• Davesnave
    • By Davesnave 8th Oct 17, 12:47 PM
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    Davesnave
    • #6
    • 8th Oct 17, 12:47 PM
    • #6
    • 8th Oct 17, 12:47 PM
    Isn't your claim more against the developer than the agent?

    The agent isn't supposed to mislead, but they wouldn't have access to all the paperwork, and as you've seen yourself, the vendor's solicitor seems to be giving dodgy information to people, possibly on the instructions of the developer.

    Are you still happy to go ahead and buy? If so, would a financial consideration via the final price not be a better way to go, rather than through the courts?
    Last edited by Davesnave; 08-10-2017 at 12:50 PM.
    'A society grows great when old men plant trees whose shade they'll never sit in.'
    • mistaoononymous
    • By mistaoononymous 8th Oct 17, 12:59 PM
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    mistaoononymous
    • #7
    • 8th Oct 17, 12:59 PM
    • #7
    • 8th Oct 17, 12:59 PM
    This is what I don't know. The Consumer Protection Against Unfair Trading Regulations state that the estate agent is required to inform the buyer of any problems they should reasonably be expected to know. Given that it was only a quick call to the council to establish that the property did not have planning permission I would suggest that they could be deemed as not having carried out due diligence. We are also wondering if the council is partially at fault since their building control signed the building off without planning permission, but I am clearly no legal expert. In terms of trying to recoup against the developer; in this instance the developer is not a national building company but a husband and wife who clearly didn't know what they were doing in terms of the legal side of things.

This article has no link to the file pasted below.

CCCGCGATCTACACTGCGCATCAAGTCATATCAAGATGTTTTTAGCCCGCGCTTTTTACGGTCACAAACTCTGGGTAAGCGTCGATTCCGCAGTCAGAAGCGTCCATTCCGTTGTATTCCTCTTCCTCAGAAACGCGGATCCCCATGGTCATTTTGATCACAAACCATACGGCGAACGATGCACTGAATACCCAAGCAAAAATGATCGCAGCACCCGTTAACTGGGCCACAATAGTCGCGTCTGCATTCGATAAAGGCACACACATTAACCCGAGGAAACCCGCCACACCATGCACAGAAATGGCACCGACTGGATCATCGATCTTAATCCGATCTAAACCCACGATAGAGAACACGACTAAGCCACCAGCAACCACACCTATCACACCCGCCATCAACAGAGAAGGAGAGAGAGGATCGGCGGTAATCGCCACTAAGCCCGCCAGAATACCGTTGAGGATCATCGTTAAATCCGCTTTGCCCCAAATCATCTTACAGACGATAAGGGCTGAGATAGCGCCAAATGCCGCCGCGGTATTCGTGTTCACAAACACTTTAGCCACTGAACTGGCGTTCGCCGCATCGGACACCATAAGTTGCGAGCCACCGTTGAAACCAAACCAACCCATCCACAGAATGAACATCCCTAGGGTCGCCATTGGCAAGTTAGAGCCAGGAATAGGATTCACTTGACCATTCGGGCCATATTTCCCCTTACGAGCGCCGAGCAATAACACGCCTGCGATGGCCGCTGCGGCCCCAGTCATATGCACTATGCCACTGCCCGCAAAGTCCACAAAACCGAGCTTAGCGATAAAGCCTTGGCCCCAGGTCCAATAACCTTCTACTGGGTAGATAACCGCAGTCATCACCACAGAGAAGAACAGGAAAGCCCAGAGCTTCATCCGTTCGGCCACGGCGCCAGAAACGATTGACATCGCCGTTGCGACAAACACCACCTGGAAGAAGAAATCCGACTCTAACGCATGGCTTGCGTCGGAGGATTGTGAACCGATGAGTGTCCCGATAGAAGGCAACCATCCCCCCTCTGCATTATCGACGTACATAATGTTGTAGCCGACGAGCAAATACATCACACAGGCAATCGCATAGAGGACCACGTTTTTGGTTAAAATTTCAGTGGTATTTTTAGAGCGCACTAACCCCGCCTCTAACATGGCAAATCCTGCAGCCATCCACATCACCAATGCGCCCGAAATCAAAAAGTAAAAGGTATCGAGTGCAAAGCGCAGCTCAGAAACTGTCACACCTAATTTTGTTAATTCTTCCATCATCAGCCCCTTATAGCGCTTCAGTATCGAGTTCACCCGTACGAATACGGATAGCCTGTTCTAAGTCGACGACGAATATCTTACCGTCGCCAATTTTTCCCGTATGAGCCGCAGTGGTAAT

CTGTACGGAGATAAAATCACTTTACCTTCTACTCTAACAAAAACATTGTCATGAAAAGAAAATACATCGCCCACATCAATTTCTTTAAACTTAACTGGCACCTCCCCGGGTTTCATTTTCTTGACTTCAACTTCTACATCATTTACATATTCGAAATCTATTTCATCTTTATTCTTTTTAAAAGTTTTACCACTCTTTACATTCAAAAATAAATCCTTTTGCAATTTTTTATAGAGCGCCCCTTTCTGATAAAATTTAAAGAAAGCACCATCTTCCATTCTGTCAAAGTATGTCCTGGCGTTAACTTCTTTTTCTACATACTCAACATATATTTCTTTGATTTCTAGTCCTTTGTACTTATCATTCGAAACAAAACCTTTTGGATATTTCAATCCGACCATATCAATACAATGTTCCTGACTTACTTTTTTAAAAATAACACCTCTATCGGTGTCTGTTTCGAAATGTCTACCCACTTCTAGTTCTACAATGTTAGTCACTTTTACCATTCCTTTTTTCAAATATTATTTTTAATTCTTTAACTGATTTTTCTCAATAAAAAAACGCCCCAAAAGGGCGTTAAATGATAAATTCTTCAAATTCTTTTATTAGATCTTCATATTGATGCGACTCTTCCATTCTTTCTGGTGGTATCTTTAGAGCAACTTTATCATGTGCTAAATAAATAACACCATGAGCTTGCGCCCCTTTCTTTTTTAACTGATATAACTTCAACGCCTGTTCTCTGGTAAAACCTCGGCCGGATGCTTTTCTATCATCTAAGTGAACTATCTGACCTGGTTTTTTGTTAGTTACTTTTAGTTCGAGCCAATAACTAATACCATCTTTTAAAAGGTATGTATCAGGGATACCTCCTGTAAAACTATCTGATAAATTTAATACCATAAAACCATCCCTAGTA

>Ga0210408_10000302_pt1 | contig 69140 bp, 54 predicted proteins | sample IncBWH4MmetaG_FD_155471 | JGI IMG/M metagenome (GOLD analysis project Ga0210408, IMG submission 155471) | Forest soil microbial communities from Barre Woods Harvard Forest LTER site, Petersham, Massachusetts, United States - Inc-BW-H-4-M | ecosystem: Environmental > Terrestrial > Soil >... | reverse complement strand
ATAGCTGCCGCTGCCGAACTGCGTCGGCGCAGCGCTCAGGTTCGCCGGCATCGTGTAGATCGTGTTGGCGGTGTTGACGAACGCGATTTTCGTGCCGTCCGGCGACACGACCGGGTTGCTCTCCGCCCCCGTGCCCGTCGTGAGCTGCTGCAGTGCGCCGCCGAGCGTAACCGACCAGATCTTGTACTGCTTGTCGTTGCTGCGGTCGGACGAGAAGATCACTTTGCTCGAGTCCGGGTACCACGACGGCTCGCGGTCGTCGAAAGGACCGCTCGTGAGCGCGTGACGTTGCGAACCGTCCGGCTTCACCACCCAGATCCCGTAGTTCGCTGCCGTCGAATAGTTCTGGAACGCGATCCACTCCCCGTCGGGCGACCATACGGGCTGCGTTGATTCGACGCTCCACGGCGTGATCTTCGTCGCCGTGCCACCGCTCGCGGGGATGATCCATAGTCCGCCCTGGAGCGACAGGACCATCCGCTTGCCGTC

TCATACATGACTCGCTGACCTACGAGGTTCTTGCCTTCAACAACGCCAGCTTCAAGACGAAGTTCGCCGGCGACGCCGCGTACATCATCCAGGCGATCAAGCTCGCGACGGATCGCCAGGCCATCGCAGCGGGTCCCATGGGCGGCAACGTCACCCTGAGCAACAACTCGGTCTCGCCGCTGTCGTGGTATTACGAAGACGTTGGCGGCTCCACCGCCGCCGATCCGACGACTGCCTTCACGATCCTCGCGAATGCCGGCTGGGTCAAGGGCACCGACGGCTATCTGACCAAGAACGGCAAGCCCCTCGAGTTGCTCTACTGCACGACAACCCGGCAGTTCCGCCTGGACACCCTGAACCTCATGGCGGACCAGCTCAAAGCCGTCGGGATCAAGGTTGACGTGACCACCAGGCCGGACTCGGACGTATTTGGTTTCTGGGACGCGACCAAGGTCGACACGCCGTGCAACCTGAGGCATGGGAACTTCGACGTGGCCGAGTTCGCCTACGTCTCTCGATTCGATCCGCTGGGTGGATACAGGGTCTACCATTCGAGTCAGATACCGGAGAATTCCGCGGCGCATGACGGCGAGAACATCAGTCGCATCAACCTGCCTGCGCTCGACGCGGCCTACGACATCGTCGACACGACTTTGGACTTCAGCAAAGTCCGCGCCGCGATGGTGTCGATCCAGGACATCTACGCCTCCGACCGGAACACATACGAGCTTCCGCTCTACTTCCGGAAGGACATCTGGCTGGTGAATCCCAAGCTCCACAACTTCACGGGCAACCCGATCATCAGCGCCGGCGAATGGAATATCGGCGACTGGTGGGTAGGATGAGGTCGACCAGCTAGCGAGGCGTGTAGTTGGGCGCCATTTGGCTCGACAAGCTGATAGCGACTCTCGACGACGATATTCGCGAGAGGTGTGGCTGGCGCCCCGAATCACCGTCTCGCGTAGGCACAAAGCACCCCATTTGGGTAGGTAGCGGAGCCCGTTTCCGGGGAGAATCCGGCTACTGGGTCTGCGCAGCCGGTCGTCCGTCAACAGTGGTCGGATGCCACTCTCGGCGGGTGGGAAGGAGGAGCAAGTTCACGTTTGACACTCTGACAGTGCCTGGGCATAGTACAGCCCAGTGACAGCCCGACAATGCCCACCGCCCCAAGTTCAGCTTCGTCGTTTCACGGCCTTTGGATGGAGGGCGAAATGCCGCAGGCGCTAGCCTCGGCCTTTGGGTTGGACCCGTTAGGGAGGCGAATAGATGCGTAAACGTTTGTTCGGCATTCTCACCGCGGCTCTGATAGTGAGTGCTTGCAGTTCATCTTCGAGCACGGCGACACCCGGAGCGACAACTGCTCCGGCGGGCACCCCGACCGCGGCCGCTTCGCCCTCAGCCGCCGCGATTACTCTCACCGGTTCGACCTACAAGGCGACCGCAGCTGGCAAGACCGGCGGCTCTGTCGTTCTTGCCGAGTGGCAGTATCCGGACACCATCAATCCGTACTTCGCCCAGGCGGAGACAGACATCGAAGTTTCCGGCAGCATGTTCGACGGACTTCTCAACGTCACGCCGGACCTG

• Davesnave
    • By Davesnave 8th Oct 17, 1:08 PM
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    Davesnave
    • #8
    • 8th Oct 17, 1:08 PM
    • #8
    • 8th Oct 17, 1:08 PM
    You are suggesting that agents should ring the council and check that all the newer properties on their books have planning permission?

    I'm not sure that this ever happens.

    Edited to add that the Planning Dept and the Building Regulations sections of a council do different jobs and don't usually share staff or necessarily communicate with one another unless a specific reason is highlighted.
    Last edited by Davesnave; 08-10-2017 at 1:18 PM.
    'A society grows great when old men plant trees whose shade they'll never sit in.'
    • mistaoononymous
    • By mistaoononymous 8th Oct 17, 1:46 PM
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    mistaoononymous
    • #9
    • 8th Oct 17, 1:46 PM
    • #9
    • 8th Oct 17, 1:46 PM
    Honestly, yes, I don't think it's too much to ask that an estate agent makes a five minute phone call to determine that what they are selling can legitimately be sold. Without planning having been discharged lenders will not and cannot be expected to provide a mortgage.
    • Davesnave
    • By Davesnave 8th Oct 17, 1:53 PM
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    Davesnave
    I don't think it's too much to ask that an estate agent makes a five minute phone call to determine that what they are selling can legitimately be sold..
    Originally posted by mistaoononymous
    The job of proving that a property can legitimately be sold is that of the solicitor. It takes more than a phone call, because much more than just the existence of planning permission is involved.